Cirque du Soleil at the Mall of America; Forever 21 in Times Square; products at Macy’s with QR codes that customers can scan with their cell phones to get more information about the item while they’re shopping; other cell phone apps that reward people just for walking into brick-and-mortar stores.
“Reinventing retail is a daily exercise for all of us in merchandising and everything else,” said Michael Townsend, president and CEO of Townsend & Associates, a retail and commercial developer whose clients include Forever 21 and United Colors of Benetton.
“It’s all about changing quickly and changing with the market—that’s the mantra,” he said, pointing to generation Y shoppers, those born between 1980 and 2000, who are all about connectivity.
“Technology has made them very adaptable,” he said. “It’s not about quality so much as it is about newness; they want newness.”
Speaking at the “Looking Forward: Reinventing Retail” panel at the Urban Land Institute’s 2011 Fall Meeting and Urban Land Expo in Los Angeles late last month, Townsend and other industry experts predicted casualties as well as opportunities ahead.
Technology, demographics, and the recession are the main market drivers, said Judith Taylor, a partner with Pro Forma Advisors, a land use consulting firm in Hermosa Beach, California. Growing internet sales and tight credit are keeping the pressure on retailers to downsize store space, while baby boomers move toward retirement and out of their peak years for discretionary spending. Meanwhile, Taylor said, the Hispanic population—and its spending power—continue to grow.
By 2025, one in five Americans will be Hispanic, she said.
“There’s going to be a focus on upgrading and repositioning,” Taylor said. “You’re seeing other kinds of uses moving into shopping centers, such as institutional uses—libraries, schools, medical services. For both retailers and consumers, it’s about making more with less. It’s about getting [consumers] to leave their home, exciting and enchanting them.”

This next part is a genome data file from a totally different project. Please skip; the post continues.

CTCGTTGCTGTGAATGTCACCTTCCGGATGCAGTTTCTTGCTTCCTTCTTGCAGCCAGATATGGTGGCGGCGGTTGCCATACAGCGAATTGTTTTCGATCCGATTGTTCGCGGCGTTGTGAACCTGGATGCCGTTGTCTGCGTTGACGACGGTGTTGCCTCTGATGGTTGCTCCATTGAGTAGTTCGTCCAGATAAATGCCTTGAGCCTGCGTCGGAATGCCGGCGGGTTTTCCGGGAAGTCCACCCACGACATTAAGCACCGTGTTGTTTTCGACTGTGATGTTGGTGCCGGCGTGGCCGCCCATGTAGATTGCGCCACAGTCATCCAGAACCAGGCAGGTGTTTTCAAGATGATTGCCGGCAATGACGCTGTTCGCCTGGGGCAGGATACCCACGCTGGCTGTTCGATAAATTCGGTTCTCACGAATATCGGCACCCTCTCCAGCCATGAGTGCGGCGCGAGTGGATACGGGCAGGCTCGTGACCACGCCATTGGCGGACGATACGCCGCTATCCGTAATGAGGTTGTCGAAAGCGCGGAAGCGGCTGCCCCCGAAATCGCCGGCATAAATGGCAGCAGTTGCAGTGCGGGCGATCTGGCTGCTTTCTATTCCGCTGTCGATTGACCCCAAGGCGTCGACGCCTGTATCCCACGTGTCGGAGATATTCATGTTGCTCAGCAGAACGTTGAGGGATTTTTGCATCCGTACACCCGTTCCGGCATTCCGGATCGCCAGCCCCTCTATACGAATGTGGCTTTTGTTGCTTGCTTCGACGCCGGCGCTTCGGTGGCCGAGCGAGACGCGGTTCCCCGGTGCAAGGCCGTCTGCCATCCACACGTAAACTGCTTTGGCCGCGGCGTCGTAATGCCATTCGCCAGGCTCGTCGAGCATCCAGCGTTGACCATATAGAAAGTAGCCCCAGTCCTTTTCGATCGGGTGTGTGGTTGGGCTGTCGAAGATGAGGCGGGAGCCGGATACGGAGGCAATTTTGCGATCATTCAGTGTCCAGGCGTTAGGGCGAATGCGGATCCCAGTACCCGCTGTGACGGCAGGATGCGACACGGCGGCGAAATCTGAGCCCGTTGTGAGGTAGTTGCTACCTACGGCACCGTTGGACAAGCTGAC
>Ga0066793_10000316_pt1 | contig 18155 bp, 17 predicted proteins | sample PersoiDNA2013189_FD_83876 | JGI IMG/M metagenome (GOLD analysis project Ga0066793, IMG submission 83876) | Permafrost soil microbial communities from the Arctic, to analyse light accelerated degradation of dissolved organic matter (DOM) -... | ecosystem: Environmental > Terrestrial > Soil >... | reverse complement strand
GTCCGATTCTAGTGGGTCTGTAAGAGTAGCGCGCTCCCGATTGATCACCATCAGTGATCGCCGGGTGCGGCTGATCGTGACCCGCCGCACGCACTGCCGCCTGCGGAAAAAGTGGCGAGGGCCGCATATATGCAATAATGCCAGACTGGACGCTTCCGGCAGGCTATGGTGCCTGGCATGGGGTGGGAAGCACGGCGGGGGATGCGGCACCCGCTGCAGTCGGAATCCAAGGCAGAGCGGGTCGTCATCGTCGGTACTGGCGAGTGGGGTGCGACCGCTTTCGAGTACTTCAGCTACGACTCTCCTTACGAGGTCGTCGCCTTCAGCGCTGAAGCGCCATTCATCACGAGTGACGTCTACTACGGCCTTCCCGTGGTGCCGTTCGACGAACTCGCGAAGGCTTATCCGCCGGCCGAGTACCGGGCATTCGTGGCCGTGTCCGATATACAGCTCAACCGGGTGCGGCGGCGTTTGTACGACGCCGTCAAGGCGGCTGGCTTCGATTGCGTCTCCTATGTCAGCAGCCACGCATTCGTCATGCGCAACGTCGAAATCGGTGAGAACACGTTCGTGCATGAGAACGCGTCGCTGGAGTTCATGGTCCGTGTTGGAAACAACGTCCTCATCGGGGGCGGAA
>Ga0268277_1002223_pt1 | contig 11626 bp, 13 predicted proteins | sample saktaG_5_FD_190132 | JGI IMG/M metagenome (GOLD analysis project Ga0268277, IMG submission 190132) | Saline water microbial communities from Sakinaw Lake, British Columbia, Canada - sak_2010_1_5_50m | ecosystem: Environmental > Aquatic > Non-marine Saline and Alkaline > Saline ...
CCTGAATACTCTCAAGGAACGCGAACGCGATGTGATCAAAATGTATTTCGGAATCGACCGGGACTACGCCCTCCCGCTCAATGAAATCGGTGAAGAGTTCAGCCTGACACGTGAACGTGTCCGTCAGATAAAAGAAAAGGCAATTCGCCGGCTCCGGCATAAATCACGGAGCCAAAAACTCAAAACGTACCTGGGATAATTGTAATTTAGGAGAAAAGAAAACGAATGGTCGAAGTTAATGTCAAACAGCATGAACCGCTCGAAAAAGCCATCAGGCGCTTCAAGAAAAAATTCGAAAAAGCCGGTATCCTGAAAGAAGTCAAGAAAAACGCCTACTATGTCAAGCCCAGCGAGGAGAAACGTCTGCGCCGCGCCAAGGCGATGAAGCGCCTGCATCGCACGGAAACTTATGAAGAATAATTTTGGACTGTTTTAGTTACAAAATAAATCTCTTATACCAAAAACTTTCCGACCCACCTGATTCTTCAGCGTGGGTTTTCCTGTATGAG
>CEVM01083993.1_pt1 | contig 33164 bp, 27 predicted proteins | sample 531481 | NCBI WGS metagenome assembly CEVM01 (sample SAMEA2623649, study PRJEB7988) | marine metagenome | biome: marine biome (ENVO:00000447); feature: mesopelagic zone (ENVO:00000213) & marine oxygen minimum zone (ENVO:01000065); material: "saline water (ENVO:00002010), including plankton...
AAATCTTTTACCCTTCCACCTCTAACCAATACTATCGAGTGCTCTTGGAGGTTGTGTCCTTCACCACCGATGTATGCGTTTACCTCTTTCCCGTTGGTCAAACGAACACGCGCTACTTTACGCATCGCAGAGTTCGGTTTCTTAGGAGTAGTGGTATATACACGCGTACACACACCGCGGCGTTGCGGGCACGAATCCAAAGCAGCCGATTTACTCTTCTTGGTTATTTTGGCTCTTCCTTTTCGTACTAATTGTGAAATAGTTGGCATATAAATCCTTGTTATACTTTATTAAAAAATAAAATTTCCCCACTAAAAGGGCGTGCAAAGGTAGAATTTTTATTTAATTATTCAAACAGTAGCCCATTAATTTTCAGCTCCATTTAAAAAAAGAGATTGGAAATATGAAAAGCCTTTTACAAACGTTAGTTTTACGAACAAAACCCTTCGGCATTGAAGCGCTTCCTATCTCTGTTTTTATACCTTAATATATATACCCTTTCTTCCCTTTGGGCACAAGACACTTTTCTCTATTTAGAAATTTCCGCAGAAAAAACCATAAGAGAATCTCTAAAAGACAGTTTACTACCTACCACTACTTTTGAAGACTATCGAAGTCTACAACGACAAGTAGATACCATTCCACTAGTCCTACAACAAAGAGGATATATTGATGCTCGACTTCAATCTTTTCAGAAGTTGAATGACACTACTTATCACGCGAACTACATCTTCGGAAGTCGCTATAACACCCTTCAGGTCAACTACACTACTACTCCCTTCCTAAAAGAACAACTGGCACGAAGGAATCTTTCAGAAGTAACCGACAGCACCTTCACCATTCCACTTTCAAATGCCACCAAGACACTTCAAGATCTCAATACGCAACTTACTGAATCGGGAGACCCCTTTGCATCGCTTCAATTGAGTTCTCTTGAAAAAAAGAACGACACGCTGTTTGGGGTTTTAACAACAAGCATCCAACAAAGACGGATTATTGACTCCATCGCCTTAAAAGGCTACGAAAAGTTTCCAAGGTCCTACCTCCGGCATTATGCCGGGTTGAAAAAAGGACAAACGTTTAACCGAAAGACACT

Key takeaways from the session include the following: Retailers and retail developers are looking beyond price points to give their customers unique shopping experiences—which, in turn, is driving the trend to integrate retail and entertainment. Pedestrian-friendly mall alternatives also are on the rise, and, like every other industry sector, retail brands are looking at global markets.
Rick Chancellor, western region vice president for the McDevitt Company, a retail developer with a client list that includes Urban Outfitters and Anthropologie, said the evolution of those companies has taken his firm from working on individual stores to putting together whole properties. Space 15 Twenty in Hollywood, California, has been a pivotal project, he said, mixing hip retail and food with a stage and “space of community.”
“The stage is used for local bands to play certain nights; they do film festivals; they do art presentations; they do fashion shows—all done in a way that’s fitting with the community,” he said. “Urban Outfitters master-leased that property; they felt it was important to control the tenants that are around them.”
Forever 21’s Times Square megastore is another example of the move away from mall locations—and an exception to the rule that stores that work at malls don’t work at street locations and vice versa, Townsend said.
“Forever 21 wanted to go international; we decided Times Square was a great place to make a statement to the world,” he said. “That’s what retail is today with technology and logistics and product. You put 100,000 square feet in Times Square, and you’re going to do some business.”
At the other end of the retail-entertainment spectrum, attractions such as Legoland Discovery Centers, Madame Tussauds wax museums, and Cirque du Soleil’s traveling shows are a growing presence in retail locations, where they can drive foot traffic and sales for traditional merchants.
“We effectively take snippets of a theme park and put them into an attraction and put them into urban centers,” said Howard J. Samuels, president of Samuels & Company, a developer that works with Merlin Entertainments Group, parent company for Legoland and Madame Tussauds.
“We believe it’s a perfect complement to a variety of mixed-use concepts,” he said. “If you’re [at a Legoland Discovery Center] for about two hours, you’re going to exit hungry. You’re probably going to want to do other kinds of shopping or other kinds of leisure activities, or you’ll come back another time to look at an Urban Outfitters or Forever 21.”
The synergies with local restaurants and retail have also been a major component for Cirque du Soleil, which in recent years has moved its traveling shows from central urban locations to sites such as the Mall of America and Santa Monica Pier, said Maryse Charbonneau, director of site location.
With the recession changing consumer spending habits, Cirque’s customers are now less interested in taking home a souvenir from the show than having something that adds to their experience of the performance, she said.
“They come to our show not only to see a show,” Charbonneau said. “From the minute they come into the parking lot, that’s when it starts. The experience is very important.”